In numbers: What’s stopping people from switching to ‘greener’ habits?

The 20 September climate strikes were the largest to date, undeniably proving that public attitudes to sustainability are shifting substantially. But, as a number of new surveys has highlighted, barriers to some "green" behavioural changes remain.


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In numbers: What’s stopping people from switching to ‘greener’ habits?

edie rounds up the key findings of three recent surveys on green behaviour change

Those keen to troll those taking part in climate strikes often take the line that only “he who is without sin can cast the first stone”, arguing that they’ve seen protestors arrive by taxi or bring snacks housed in single-use plastics.

And while this narrative has allowed for the spread of several hoax stories regarding the behaviour of the public during strikes, the fact remains that certain aspects of culture, policy, infrastructure and economics make adopting “greener” behaviour a challenge for many. As Global Footprint Network points out, it’s near impossible to lead a lifestyle compatible with a “one-planet” approach within systems which are not.

With this in mind, several surveys in recent months have been conducted with the aim of uncovering barriers to bringing about “green” behaviour change at scale among members of the general public.

One that received much media coverage was carried out by uSwitch, which asked 2,0002 UK adults for their views on funding the net-zero transition and the cost of low-carbon domestic technologies.

Another, from parking firm RingGo, asked 2,010 UK adults about their transport-related needs and wants in terms of climate impact and technology costs.

The last detailed here is from commercial drainage firm Metro Rod, which surveyed 2,200 UK workers about whose responsibility it is to improve the environmental impact of workplaces.

Together, the results of these surveys provide a snapshot of which behavioural changes members of the public will gladly make in the name of sustainability – and those which require more support of some kind, be it from business, central Government or elsewhere.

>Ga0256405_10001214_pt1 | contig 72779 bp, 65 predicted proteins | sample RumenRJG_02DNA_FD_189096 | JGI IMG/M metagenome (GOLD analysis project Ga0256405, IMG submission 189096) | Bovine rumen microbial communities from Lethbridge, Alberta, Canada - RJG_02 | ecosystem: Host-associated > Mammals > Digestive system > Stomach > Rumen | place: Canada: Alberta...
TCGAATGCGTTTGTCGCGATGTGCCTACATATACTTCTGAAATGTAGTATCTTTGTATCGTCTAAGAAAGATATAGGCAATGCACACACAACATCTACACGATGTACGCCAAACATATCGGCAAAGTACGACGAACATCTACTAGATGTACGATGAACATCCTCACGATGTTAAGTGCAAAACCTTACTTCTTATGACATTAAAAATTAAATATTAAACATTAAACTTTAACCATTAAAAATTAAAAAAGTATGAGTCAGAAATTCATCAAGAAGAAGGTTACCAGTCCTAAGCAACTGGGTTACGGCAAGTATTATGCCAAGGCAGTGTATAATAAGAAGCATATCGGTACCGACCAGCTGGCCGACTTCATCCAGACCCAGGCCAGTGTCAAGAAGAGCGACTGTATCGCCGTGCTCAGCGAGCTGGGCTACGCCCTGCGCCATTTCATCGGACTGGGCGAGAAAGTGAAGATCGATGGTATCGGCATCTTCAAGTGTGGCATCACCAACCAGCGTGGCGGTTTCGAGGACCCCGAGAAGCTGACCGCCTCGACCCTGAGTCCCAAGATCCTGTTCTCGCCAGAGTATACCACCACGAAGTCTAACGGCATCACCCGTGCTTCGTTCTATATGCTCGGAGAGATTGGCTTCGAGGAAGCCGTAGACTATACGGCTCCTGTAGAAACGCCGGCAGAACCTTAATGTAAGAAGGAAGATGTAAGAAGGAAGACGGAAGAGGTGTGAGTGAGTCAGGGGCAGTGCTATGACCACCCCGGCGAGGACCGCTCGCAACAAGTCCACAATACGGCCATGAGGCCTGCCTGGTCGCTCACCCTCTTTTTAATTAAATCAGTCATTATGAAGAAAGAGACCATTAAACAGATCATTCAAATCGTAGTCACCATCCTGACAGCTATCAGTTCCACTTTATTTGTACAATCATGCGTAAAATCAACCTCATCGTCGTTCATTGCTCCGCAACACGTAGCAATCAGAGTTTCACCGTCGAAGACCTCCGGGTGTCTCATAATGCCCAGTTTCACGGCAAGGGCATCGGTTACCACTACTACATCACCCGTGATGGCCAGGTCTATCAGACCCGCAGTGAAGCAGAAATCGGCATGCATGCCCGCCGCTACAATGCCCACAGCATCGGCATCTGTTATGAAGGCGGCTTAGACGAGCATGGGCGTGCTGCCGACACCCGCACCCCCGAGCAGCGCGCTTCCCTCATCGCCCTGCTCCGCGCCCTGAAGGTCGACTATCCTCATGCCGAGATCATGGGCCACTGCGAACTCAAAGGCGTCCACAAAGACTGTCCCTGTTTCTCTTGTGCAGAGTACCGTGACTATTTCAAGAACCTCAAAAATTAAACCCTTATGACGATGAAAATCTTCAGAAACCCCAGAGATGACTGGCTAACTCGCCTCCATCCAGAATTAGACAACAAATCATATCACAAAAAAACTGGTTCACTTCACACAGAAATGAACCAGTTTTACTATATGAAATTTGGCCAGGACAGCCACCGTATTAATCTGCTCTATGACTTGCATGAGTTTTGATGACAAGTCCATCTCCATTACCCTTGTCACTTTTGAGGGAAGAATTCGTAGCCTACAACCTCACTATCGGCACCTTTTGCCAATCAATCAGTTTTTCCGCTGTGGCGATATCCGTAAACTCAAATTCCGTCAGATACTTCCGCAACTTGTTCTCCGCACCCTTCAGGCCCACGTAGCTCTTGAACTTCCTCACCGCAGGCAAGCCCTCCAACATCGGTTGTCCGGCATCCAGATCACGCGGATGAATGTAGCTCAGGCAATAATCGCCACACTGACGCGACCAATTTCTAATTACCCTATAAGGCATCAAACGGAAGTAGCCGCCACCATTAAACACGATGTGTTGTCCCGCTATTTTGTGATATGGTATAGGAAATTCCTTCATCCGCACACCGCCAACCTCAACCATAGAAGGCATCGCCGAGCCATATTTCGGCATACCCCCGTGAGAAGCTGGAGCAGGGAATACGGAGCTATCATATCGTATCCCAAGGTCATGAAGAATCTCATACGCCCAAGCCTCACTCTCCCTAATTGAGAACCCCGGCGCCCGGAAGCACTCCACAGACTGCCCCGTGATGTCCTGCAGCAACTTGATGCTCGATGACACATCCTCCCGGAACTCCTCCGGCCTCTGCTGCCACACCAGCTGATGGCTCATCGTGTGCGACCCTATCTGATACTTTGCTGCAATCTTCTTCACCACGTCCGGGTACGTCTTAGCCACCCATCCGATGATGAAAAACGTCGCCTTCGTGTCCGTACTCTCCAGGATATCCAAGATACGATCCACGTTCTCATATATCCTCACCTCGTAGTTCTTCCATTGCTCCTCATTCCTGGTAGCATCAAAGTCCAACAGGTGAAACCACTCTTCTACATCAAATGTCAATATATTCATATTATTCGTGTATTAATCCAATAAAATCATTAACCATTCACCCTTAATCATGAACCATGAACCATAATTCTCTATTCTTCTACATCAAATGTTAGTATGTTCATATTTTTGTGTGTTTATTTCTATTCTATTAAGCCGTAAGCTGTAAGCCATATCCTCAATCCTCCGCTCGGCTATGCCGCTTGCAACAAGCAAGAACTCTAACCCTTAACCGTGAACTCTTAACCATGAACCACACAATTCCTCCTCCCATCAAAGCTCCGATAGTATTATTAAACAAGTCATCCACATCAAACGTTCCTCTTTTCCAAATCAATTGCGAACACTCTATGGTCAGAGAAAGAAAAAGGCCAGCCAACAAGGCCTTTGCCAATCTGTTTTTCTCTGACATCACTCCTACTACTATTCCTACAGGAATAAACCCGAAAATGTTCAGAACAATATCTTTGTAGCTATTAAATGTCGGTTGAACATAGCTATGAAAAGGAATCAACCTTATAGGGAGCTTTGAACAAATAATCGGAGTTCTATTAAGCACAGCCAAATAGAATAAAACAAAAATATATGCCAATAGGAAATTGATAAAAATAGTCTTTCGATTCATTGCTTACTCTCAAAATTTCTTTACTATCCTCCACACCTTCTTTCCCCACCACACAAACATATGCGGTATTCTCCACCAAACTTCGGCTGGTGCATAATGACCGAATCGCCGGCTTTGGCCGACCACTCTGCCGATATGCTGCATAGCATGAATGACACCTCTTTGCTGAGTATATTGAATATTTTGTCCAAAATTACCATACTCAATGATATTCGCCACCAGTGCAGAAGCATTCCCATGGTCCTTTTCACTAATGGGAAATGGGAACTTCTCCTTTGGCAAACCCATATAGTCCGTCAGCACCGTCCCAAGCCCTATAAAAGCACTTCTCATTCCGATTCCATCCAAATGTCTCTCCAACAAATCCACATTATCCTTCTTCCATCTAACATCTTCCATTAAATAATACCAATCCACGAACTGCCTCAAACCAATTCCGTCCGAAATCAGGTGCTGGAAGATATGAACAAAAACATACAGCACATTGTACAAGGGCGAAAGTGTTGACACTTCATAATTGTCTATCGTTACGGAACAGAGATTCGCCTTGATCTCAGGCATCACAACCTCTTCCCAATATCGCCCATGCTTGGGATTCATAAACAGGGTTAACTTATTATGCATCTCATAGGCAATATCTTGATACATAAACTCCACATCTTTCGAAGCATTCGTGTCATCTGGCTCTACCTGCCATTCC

Sarah George 

© Faversham House Ltd 2022 edie news articles may be copied or forwarded for individual use only. No other reproduction or distribution is permitted without prior written consent.

Comments (2)

  1. Ian Byrne says:

    Many small firms still don’t have proper recycling facilities in the workplace, in part because of the additional costs incurred with multiple waste streams. So I find myself taking home my apple cores and read newspapers where they are able to be recycled at no extra cost. (I currently rent an office from a large workspace provider, which probably ought to do better!)

  2. Patricia Prabhu says:

    I wanted to buy a small, basic electric car seven years ago. There wasn’t one available. So I bought my present Nisan Pixo. It is small, basic, no central locking or electric windows. I hope I can buy a similar electric car when I need a new one in about three to five years time. The technology is available. If the Government banned new petrol and deisel cars within, say, the next five years, the car manufacturers would get their act together! I live in a country area where there is NO public transport. I try to drive as little as possible.

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